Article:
Lawrence County Warden Charles Adamo also wants Brown moved out of his prison.  He says that his facility just can’t accommodate an 11-year-old boy.  Apparently they have to keep him ultra-isolated from any adult inmates, so he can’t even have visitors, since it’d mean that he’d have to be around other adults.  It’s also difficult to coordinate showers, since he has to shower alone, meaning that a whole cell block of 63 inmates must be locked down.  According to Elisco, they don’t even have clothes that fit him: “They put a shirt on him; he’s swimming in it, and his pants are cuffed up about 10 times.”  I find that a little hard to believe – they don’t have small clothes at all?  What happens if they arrest a dwarf or midget?  I feel like they must have clothes somewhere that would fit him.

Personally, I don’t care if he’s in an adult prison or not, as long as he is CHARGED as an adult.  This kid knew what he was dong.  It was premeditated (the sheet wrapped around the gun).  We have a girl who saw everything but the actual shooting (anybody can put 2 and 2 together.  Boy with shotgun + big bang + dead woman = boy killed the woman).

This freak of a kid needs to be charged with double homicide and needs to spend the rest of his life in jail.

Done Ranting,

Ranting Republican
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Breaking: Senate Passes Revised Economic Stimulus Plan: 60-38

February 13, 2009

Senator Sherrod Brown (D-OH) just got back  from Ohio, where he was attending his mother’s memorial services, and has casted an “Aye” vote for the economic stimulus package.  That was the 60th Aye vote needed, since Ted Kennedy (D-MA) was not voting.  The 3 Republicans who sided with the Democrats before, Arlen Specter (R-PA), Olympia Snowe (R-ME), and Susan Collins (R-ME) voted with the Democrats.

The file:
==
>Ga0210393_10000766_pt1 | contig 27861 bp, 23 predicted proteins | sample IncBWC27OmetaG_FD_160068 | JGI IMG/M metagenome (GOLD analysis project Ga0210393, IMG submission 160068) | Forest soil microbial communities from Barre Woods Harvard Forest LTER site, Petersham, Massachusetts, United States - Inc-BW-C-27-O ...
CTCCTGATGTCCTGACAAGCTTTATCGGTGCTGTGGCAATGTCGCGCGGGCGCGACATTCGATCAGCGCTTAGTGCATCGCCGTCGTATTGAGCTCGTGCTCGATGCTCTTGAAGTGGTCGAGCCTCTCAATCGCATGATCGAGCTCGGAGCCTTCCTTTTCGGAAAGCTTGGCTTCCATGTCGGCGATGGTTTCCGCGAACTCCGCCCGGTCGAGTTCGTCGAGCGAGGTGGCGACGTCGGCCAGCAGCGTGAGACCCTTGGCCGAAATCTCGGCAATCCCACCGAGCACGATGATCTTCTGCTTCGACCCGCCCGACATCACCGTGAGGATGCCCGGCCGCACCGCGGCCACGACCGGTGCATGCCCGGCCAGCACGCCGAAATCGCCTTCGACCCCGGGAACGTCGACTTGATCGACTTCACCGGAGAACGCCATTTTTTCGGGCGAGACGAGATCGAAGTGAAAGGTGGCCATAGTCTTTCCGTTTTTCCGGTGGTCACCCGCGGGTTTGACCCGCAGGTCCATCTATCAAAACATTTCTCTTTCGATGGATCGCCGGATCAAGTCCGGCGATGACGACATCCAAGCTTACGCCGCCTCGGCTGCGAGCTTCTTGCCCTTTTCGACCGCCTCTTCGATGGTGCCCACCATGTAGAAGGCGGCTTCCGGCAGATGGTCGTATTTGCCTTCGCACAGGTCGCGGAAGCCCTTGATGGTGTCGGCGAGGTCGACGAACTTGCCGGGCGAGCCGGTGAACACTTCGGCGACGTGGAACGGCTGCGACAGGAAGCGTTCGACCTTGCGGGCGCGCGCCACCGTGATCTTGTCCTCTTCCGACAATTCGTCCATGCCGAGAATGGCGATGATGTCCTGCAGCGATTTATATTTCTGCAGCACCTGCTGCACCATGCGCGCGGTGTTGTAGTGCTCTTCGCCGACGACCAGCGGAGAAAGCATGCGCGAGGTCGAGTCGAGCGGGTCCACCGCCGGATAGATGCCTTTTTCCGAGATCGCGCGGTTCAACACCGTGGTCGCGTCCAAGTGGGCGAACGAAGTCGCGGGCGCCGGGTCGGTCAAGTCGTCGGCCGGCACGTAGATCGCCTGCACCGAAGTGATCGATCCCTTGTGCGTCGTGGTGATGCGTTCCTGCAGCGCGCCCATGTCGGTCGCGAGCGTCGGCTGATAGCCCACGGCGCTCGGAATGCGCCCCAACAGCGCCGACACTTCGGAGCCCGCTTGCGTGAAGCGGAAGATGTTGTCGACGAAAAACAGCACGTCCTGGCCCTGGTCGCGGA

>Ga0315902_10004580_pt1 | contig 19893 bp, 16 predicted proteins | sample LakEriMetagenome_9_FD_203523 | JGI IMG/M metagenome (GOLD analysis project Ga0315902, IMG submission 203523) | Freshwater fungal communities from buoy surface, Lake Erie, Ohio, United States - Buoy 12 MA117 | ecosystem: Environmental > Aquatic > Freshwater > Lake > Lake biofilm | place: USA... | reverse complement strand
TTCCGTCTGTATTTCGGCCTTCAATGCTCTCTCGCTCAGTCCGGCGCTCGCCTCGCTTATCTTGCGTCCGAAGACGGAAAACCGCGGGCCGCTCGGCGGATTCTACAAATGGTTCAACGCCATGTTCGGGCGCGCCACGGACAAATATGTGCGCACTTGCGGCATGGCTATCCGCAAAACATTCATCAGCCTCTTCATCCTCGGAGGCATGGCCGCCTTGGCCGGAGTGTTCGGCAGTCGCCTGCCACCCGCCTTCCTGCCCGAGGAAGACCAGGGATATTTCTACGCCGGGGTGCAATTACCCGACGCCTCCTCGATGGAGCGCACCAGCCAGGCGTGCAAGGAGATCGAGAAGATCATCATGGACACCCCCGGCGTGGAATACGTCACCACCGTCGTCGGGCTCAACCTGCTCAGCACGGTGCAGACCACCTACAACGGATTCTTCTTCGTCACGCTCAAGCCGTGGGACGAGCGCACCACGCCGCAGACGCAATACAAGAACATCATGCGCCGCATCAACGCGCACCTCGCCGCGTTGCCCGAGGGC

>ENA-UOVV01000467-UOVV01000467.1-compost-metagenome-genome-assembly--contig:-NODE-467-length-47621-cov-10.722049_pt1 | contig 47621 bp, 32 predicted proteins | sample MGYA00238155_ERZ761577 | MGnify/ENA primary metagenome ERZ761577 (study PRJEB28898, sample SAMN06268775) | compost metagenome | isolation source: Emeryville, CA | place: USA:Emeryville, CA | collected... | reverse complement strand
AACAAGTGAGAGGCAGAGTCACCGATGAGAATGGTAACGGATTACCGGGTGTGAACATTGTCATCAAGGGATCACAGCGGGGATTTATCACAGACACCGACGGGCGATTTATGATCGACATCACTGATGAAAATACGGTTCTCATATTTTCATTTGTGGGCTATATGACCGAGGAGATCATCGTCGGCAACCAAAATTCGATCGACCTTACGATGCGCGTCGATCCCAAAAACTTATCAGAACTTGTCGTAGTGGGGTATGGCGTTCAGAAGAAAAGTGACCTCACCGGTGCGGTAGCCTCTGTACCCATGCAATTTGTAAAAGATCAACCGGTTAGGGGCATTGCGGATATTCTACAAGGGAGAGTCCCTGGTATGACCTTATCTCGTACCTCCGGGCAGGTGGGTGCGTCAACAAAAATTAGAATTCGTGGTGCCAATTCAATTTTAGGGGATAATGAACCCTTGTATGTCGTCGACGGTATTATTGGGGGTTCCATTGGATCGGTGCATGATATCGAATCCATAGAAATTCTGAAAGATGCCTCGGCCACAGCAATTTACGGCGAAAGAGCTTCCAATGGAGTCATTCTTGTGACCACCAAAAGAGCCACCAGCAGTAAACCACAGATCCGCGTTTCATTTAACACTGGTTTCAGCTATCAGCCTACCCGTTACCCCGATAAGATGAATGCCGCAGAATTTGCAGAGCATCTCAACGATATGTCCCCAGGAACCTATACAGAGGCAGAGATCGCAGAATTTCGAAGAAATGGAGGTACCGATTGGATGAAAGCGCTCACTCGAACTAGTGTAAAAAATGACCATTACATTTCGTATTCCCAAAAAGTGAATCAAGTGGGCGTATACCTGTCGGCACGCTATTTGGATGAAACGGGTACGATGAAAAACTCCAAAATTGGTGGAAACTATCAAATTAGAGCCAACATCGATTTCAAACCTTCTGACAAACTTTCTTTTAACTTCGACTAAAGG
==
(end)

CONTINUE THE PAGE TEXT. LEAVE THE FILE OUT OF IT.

“Mr. Brown.  Mr. Brown, Aye.”  Those were the words that just came from the Dick Durbin (D-IL) who was presiding over the Senate.  The Senate has just agreed to the bill as it was revised by the conference committee.

This is such a shame, and I’m still angry that they actually made Senator Brown come back to vote.  They couldn’t get Ted Kennedy to come back?  Sure he’s sick, but he wasn’t at MEMORIAL SERVICES for his MOTHER!

Additionally, this bill is a TERRIBLE BILL!  I’m not happy right now.

Done Ranting,

Ranting Republican
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Live: Senate 1 Vote Away from Passing Economic Stimulus Package

February 13, 2009

This is breaking news, the Senate began voting on the new version of the stimulus bill around 5:30 P.M. (I was gone).  The vote so far is 59 AYE votes, and they’re waiting in Sherrod Brown (D-OH), who is expected to vote AYE.  He was at a wake for his mother (funeral services will be tomorrow).  He’s expected to reach the 60 vote mark.

Personally, I am appalled that the Senate forced him to come back and vote while he’s at his mother’s memorial services.  They honestly couldn’t wait until tomorrow or Monday to do this?  I understand that it’s an important bill, but these were memorial services for HIS MOTHER!  Come on – that’s a pretty crappy move on behalf of the Congress.  If I were Senator Brown, I’d be pretty pissed off.